The 62 areas where houses are less affordable than London
- 19 August 2014
- From the section Business
London is the most expensive place to buy a home in the UK, right?
House prices themselves may indeed be the highest in the capital, but there are other places in rural areas which are - relatively speaking - more expensive.
By taking local salaries into account, it is possible to map the affordability of homes for the people who live in those areas.
Under that affordability measure, there are no fewer than 62 English local authority areas which are pricier than London.
The research, from the National Housing Federation (NHF), suggests the current house price boom may have hit some people struggling to buy in the countryside even harder than those looking in towns.
In the capital the latest full-year figures show that the average wage is £39,920, while the average house price is about £400,000.
Prices are therefore 10 times greater than wages.
But in South Buckinghamshire, in towns like Amersham and Beaconsfield, the average home is worth 20 times as much as the annual local salary.
Outside the South East, the place where houses are least affordable is the Cotswolds, where they cost 19 times wages.
The countryside may be scenic, but that is little compensation when the average worker, putting a third of his or her salary into a mortgage, would need over 60 years to pay it off.
Other unaffordable hotspots include Chichester, Purbeck in Dorset, and South Hams in Devon. The most affordable rural location is Copeland, in West Cumbria.
"I shall be disappointed if I only get £550,000 for it," says Mike Golding, as he shows me into a two-bedroom, first-floor flat he is selling.
It has no garden, few proper windows, and no view to speak of.
But such prices are not excessive in Stow on the Wold, a pretty market town in the Cotswolds, where the undersupply of affordable housing is matched only by the oversupply of Barbour jackets, local organic brie and bow-windowed tea shops.
One such tea shop is run by Anna Wright and her mother.
She and her boyfriend have been looking for a house to buy, but, faced with prices like the above, they have given up looking in Stow.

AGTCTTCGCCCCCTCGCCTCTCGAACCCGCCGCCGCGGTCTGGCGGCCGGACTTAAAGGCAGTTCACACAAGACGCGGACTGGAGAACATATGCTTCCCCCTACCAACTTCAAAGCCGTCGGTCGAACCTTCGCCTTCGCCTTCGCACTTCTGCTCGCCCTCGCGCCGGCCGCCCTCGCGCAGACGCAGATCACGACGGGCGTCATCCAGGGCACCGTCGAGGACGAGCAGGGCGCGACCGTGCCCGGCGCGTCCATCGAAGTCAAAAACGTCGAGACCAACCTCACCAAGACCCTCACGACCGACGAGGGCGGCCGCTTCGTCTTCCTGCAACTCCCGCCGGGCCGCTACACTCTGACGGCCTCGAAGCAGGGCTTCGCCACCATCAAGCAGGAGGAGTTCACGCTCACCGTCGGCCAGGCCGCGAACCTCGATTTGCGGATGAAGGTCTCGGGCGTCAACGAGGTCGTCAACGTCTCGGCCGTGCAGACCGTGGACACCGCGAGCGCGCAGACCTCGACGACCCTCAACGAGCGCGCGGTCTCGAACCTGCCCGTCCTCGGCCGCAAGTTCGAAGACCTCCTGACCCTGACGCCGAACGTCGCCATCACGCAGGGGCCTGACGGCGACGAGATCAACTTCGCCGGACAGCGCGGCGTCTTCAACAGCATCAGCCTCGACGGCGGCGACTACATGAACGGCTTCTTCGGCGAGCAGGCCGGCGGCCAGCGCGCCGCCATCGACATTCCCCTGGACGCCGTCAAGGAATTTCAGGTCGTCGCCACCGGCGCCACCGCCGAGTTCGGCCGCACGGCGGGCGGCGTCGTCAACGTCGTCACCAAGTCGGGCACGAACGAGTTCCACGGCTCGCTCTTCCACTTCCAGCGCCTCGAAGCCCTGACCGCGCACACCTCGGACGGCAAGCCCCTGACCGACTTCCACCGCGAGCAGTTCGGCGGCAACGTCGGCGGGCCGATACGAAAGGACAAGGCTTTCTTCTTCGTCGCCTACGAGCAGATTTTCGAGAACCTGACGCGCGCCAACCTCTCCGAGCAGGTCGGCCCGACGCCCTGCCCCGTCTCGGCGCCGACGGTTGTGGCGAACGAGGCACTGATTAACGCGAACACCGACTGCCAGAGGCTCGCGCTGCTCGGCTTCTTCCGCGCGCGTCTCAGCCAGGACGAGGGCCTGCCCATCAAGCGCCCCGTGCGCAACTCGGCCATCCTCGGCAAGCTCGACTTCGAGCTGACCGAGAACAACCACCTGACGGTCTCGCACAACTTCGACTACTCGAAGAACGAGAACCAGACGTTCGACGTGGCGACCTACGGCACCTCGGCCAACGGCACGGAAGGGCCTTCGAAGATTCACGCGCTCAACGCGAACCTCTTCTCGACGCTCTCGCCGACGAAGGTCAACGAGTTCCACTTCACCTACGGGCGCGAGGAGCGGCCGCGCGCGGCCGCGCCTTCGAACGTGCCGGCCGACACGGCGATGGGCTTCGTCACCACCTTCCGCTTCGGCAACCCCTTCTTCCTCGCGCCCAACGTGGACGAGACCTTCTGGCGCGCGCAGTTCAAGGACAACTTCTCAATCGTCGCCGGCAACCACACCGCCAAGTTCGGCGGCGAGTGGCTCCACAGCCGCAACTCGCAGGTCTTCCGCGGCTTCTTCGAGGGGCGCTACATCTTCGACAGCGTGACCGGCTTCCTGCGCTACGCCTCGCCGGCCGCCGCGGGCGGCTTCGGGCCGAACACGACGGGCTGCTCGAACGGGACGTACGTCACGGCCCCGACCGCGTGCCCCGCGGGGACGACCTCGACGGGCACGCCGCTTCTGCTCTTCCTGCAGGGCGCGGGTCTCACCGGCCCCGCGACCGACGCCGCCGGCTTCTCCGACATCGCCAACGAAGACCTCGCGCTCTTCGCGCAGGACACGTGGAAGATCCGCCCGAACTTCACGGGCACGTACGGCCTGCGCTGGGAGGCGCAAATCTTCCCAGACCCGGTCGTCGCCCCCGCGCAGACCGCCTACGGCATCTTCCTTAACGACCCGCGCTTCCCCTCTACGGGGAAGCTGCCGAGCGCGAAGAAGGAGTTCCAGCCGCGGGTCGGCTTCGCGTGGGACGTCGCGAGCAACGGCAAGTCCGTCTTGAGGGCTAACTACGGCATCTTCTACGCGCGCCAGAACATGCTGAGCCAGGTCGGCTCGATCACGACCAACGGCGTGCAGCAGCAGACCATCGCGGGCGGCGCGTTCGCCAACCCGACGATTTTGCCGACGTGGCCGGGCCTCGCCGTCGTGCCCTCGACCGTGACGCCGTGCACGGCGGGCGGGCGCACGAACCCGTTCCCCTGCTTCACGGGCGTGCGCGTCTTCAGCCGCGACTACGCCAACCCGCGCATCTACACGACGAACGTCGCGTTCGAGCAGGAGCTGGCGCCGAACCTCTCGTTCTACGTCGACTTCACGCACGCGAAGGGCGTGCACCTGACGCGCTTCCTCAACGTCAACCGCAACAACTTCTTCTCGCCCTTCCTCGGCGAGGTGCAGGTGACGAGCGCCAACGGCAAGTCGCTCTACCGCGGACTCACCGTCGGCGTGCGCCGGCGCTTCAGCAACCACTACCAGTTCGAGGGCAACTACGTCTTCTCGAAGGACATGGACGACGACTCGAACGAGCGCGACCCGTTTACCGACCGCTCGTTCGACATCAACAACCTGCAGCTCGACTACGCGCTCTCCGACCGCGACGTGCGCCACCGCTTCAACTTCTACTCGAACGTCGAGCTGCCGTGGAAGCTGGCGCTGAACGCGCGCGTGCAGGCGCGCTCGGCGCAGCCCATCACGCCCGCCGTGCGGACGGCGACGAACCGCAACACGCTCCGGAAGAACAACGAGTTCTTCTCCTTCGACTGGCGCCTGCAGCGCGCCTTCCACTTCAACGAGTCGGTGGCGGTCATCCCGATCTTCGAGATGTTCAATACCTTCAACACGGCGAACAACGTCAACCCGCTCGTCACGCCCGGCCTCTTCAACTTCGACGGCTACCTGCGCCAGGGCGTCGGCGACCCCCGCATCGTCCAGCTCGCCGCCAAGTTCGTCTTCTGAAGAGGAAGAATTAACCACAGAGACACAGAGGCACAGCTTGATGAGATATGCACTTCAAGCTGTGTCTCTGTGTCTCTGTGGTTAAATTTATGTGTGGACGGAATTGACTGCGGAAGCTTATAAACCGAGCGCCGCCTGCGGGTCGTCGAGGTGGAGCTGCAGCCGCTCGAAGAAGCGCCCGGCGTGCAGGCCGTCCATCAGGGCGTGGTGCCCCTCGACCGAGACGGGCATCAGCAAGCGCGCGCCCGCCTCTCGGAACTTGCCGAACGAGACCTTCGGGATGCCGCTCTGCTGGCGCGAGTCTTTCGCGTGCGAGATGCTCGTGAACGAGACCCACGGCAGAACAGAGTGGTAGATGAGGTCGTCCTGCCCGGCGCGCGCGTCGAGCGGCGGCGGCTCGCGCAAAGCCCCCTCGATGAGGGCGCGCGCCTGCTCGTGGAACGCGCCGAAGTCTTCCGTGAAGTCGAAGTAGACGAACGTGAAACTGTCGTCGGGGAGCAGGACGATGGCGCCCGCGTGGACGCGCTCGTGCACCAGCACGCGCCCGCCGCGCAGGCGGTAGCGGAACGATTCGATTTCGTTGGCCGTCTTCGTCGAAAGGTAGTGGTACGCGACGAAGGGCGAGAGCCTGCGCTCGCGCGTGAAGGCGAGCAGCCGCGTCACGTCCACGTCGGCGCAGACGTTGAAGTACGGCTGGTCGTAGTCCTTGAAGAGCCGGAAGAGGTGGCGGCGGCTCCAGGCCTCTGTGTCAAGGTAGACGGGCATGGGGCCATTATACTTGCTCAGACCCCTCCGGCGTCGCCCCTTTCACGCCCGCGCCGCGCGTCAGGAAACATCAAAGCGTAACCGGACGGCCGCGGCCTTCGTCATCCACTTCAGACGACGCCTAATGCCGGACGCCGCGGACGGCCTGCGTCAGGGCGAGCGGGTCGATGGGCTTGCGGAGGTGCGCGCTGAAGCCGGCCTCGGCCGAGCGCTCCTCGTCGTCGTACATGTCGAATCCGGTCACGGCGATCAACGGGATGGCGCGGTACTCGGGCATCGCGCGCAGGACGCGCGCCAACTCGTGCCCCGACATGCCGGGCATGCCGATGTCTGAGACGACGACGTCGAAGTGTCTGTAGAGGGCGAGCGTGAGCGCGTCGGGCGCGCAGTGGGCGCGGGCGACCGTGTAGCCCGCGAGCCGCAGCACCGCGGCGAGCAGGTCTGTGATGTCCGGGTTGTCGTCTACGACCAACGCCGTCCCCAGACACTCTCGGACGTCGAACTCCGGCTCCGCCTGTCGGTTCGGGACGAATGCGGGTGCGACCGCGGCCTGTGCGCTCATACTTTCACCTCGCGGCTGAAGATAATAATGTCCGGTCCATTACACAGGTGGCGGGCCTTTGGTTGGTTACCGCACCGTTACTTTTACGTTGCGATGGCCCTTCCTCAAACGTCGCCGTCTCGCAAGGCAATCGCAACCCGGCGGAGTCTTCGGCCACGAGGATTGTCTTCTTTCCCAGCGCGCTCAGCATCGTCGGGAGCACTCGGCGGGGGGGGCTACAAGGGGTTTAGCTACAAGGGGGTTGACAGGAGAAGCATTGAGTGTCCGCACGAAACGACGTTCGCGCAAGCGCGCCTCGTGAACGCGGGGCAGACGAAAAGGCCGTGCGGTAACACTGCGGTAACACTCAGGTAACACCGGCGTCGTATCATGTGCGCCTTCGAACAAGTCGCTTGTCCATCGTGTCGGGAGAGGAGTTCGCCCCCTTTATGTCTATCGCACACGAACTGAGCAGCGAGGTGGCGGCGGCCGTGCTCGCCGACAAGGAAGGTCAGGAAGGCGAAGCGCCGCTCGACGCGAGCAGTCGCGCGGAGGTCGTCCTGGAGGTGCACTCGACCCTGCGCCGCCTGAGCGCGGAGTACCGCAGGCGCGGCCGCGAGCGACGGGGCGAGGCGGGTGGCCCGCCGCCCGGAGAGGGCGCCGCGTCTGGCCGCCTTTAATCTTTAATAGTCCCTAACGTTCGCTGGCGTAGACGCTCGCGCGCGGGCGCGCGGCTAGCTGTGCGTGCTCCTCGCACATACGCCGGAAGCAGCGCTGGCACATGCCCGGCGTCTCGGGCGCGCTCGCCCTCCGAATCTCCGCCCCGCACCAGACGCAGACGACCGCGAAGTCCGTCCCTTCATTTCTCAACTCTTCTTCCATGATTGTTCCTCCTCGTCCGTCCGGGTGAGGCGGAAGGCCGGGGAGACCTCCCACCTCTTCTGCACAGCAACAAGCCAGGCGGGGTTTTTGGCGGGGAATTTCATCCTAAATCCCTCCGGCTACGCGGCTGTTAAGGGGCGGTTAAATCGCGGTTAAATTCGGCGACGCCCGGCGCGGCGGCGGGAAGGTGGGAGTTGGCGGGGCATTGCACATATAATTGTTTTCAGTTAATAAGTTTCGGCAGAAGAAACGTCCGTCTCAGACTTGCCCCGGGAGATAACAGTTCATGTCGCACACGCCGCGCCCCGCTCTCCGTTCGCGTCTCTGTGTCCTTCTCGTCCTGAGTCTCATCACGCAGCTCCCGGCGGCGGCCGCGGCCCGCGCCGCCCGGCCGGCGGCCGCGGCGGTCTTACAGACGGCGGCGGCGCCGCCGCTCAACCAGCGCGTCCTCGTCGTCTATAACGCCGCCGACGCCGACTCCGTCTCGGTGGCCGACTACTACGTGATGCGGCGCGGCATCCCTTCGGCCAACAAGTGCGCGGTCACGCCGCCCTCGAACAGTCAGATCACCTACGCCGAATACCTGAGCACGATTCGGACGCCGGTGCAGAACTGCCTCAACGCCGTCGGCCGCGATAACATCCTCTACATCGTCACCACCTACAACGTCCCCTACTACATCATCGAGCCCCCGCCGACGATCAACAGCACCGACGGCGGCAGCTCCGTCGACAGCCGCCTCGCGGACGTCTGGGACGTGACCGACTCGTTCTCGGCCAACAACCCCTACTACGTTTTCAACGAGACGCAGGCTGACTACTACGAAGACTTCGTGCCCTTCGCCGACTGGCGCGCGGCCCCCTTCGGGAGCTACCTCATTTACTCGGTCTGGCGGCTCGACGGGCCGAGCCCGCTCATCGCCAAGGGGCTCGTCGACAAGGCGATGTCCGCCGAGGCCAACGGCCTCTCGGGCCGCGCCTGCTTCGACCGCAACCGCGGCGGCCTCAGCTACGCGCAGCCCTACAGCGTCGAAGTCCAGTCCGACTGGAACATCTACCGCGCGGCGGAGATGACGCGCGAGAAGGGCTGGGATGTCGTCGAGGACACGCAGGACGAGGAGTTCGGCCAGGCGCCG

"We have been priced out of the market," she says.
"You are privileged to grow up in the Cotswolds, but there's never an expectation of buying a house here," she tells me.
A few doors down, 21-year-old shop worker Nicola O'Driscoll is in the same position.
She has been forced to look for a flat in Cheltenham, no less than 18 miles away.
"It's really unfair. I feel like they don't want youngsters to live around here. Because there's no way they can," she says.
|The 10 least affordable areas of rural England|
|Area||Average house price/ Average earnings||Affordability ratio|
|South Buckinghamshire||£563,032 / £27,903||20.2|
|Cotswolds||£344,614 / £18,075||19.1|
|Chichester, West Sussex||£356,146 / £19,911||17.9|
|Waverley, Surrey||£438,032 / £25,464||17.2|
|Sevenoaks, Kent||£399,540 / £23,442||17|
|Tandridge, Surrey||£383,336 / £24,154||15.9|
|South Oxfordshire||£372,632 / £24,107||15.5|
|Purbeck, Dorset||£273,586 / £17,846||15.3|
|South Hams, Devon||£304,012 / £20,478||14.8|
|Wealden, East Sussex||£291,535 / £19,932||14.6|
|Source: NHF/ Land Registry/ ONS|
The full list can be found here:
Some 32% of Stow's population is already over the age of 65, double the national average.
"Stow is a honey pot for retirees," says Alun White of the town council, who warns that house prices are "ridiculously high", and "a very difficult problem".
The NHF is also concerned about the problem of second homes in places like Stow - bought up as weekend retreats by Londoners.
With many of those lying empty in the winter, local shops, pubs and transport services all suffer.
"A lot of rural communities are becoming playgrounds for the rich," says Monica Burns of the NHF.
"Local residents are left stranded with no buses, and accommodation they can't afford," she says.
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The local authority says it is doing all it can to help.
Over the last four years Cotswold District Council has built 556 affordable homes in the area.
It has also given higher priority to local people on its housing list, and toughened the affordability criteria.
But in an area of such excessive prices, discounts are often too small to make a significant difference.